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Group fitness classes charge on despite lasting COVID-19 regulations

<p>The Miami University Recreational Sports Center is your go-to for mostly all things active.</p>

The Miami University Recreational Sports Center is your go-to for mostly all things active.

When senior diplomacy and global politics and political science major Halle Sarkisian started teaching group fitness classes at the Miami University Recreational Sports Center (the Rec) her sophomore year, she had no idea things would drastically change in just a few short months. 

She would later be sent home due to the COVID-19 pandemic, delaying her role as a group fitness instructor until her junior year.

Instead of teaching classes in a normal workout room, they were held in larger open spaces like the basketball courts to allow for six feet between students, and masks were required. But, while classes were back in person, attendance numbers significantly decreased.

“I totally understand, because it's a lot harder working out with a mask on but it's also really important that we keep everyone safe,” Sarkisian said. “So the numbers definitely went really low for group fit, and there was actually a possibility that the program might not continue.”

Mike Arnos, senior director of programs and academic partnerships at the Rec, said that not only are capacity regulations lower for classes, but so are general attendance numbers. 

Arnos estimated that almost all classes are running at about 50% of pre-COVID attendance. While classes previously had an average of 20 people in attendance, that number has now dropped to eight to 10. Classes are now back in normal group fitness rooms, but masks are still required.

Arnos said if a class isn’t hitting an average of five people after six weeks, it will be dropped from the schedule. In a pre-COVID year, the Rec averaged 60 to 70 group fitness classes a week, which has now dropped to 45 to 50 – still an improvement from the last couple semesters.

Arnos said survey responses showed a majority of people name mask requirements as the main reason for not attending fitness classes.

“For group fitness, we found that [the mask requirement] has really reduced the number of people that are interested in doing group fitness classes for cardio,” Arnos said. “The masks also kind of restrict interest in doing that in a group when they can find something online or that they can practice from their home or dorm room.”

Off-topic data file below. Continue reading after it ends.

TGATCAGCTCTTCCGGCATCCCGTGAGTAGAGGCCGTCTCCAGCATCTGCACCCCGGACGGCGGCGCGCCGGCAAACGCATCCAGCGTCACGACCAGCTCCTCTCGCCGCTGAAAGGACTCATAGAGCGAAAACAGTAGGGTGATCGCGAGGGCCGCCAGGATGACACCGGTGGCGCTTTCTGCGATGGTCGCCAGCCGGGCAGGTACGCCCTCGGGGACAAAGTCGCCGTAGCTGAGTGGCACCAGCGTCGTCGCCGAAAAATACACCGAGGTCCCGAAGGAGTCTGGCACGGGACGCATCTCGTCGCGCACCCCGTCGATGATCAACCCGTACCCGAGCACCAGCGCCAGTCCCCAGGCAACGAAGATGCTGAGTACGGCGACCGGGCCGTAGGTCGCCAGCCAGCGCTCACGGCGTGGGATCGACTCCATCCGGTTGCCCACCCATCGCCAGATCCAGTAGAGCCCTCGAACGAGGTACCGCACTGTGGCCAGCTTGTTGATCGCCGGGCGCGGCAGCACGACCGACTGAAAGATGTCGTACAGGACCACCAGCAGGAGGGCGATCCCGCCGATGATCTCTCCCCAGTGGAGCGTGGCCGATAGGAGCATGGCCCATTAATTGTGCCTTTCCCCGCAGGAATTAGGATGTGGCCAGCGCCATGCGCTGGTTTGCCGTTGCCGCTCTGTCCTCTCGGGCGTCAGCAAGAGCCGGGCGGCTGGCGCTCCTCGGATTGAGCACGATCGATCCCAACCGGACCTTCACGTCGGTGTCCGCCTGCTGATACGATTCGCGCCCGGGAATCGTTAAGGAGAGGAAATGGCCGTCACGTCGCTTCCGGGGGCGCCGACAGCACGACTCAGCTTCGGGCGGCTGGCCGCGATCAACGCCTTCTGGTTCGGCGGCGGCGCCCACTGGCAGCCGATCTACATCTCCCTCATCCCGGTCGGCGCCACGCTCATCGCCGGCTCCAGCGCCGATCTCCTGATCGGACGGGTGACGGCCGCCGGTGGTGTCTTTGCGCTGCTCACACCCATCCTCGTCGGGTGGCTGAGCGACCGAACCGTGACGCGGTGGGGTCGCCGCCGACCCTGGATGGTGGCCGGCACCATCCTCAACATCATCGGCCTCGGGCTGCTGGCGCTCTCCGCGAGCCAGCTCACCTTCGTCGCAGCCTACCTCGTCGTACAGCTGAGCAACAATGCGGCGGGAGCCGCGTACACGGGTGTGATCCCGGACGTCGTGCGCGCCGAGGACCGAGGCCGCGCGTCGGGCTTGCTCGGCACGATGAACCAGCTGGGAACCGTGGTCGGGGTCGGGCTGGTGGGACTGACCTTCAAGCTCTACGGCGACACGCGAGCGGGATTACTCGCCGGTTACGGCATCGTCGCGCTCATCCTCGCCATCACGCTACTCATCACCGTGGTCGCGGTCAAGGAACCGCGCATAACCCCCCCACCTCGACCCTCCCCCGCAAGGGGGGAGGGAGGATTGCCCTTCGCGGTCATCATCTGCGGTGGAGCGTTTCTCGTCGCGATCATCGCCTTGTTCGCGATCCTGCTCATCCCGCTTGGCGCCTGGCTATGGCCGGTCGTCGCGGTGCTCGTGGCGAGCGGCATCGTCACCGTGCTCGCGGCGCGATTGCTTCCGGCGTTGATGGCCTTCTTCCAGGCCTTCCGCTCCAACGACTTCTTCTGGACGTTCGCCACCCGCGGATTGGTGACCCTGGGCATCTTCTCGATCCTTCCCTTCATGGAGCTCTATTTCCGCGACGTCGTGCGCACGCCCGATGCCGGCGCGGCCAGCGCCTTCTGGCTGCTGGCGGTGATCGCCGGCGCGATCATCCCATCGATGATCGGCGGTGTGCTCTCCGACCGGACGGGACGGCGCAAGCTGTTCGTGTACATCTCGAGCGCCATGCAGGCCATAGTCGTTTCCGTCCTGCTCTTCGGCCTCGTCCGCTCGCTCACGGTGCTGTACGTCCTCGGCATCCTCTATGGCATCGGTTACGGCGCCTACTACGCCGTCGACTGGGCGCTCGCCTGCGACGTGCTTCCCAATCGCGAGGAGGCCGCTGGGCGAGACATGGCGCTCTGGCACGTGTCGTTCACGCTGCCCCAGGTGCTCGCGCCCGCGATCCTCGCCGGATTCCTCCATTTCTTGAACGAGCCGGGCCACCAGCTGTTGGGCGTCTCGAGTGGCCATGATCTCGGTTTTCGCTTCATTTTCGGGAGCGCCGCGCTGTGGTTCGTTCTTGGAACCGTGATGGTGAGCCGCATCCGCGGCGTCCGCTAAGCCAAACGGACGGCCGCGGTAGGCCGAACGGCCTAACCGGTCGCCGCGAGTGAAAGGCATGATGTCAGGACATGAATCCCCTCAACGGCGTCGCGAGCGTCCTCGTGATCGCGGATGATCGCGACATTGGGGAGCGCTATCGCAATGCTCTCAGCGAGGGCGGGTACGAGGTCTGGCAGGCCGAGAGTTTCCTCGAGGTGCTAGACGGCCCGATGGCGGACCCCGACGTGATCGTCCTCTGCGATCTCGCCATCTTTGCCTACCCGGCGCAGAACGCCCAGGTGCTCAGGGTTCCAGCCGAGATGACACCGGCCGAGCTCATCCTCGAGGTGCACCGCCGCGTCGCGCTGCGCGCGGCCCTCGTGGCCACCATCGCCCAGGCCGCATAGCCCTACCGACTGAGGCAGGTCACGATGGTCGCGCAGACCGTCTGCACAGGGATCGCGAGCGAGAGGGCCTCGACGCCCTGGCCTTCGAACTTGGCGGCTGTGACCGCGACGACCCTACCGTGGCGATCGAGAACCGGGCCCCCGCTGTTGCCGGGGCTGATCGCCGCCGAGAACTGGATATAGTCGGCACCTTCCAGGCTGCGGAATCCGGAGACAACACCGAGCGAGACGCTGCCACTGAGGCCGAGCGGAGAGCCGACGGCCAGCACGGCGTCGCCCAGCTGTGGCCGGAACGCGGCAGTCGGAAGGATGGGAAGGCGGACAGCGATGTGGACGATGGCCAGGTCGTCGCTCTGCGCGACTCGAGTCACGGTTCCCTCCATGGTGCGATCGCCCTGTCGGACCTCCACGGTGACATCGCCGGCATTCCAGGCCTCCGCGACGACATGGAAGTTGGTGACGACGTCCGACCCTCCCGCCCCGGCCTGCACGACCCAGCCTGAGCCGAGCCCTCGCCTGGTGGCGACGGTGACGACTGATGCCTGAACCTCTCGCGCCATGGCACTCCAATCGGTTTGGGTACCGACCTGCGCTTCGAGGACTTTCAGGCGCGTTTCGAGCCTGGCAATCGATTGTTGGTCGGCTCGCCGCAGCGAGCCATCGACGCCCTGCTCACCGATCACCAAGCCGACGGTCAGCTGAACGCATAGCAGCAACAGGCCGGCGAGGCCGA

Sophomore accountancy and entrepreneurship major Georgia Slagel didn’t start teaching classes at the Rec until COVID-19 regulations were already in place, but she’s still feeling the effect in her classes. 

She often teaches yoga, which can feature a physical-assist element (if the participant chooses) where she will push on student’s shoulders or massage their temples during the final resting pose. She’s been more hesitant during the pandemic, as masks can take away some of their senses.

“It kind of creates a little bit of a barrier,” Slagel said. “I still do the hands on if they want it, but I'm more conscious about the fact that their senses might not be as sharp because of the mask.”

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While Slagel said she supports wearing masks in the Rec, she does find herself having to adjust her classes in other ways as well. While teaching spin classes, she sometimes scales back the difficulty level, since it can be harder to achieve while wearing a mask.

“I know when I do spin [classes] at home ... without a mask on, I definitely push myself more than if I'm doing it here in a class with a mask on,” Slagel said. “So it is more challenging.”

Miami had originally intended to reevaluate the mask mandate on Feb. 10, but announced on Feb. 9 that due to high COVID-19 numbers in Butler County, the mask mandate would remain in place for the time being.

Despite the regulations, Sarkisian said that morale at the Rec is still high.

“I think a lot of people are just happy to be back in the regular group fit rooms,” she said. “I've just seen a lot of people be super excited to all be working out together and it's super motivating.”